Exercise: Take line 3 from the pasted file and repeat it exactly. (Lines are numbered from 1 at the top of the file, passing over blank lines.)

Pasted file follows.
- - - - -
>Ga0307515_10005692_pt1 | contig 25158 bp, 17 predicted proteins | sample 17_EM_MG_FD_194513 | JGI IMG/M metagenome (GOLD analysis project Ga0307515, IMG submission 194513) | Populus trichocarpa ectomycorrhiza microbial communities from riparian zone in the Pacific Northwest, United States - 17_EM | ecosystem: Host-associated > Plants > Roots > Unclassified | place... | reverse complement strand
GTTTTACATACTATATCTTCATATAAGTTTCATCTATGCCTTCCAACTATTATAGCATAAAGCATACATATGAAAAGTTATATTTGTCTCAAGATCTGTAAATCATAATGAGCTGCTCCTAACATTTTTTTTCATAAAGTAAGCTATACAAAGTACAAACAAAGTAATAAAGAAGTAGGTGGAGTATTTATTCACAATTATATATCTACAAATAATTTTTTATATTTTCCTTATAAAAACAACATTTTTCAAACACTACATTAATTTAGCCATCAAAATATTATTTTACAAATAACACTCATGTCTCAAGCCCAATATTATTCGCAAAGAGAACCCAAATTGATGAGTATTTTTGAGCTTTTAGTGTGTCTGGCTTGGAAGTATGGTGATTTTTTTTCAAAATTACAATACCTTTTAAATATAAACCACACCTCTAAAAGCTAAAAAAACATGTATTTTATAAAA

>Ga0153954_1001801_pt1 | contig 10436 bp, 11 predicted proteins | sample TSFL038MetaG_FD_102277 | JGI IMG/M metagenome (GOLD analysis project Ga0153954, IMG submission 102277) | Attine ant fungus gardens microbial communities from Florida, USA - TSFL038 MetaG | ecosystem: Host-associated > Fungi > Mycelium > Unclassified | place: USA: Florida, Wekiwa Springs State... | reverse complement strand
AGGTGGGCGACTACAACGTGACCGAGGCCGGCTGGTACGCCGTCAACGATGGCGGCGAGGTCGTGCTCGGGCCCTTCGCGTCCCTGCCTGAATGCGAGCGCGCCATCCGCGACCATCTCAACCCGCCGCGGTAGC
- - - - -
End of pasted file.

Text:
>Ga0153954_1001801_pt1 | contig 10436 bp, 11 predicted proteins | sample TSFL038MetaG_FD_102277 | JGI IMG/M metagenome (GOLD analysis project Ga0153954, IMG submission 102277) | Attine ant fungus gardens microbial communities from Florida, USA - TSFL038 MetaG | ecosystem: Host-associated > Fungi > Mycelium > Unclassified | place: USA: Florida, Wekiwa Springs State... | reverse complement strand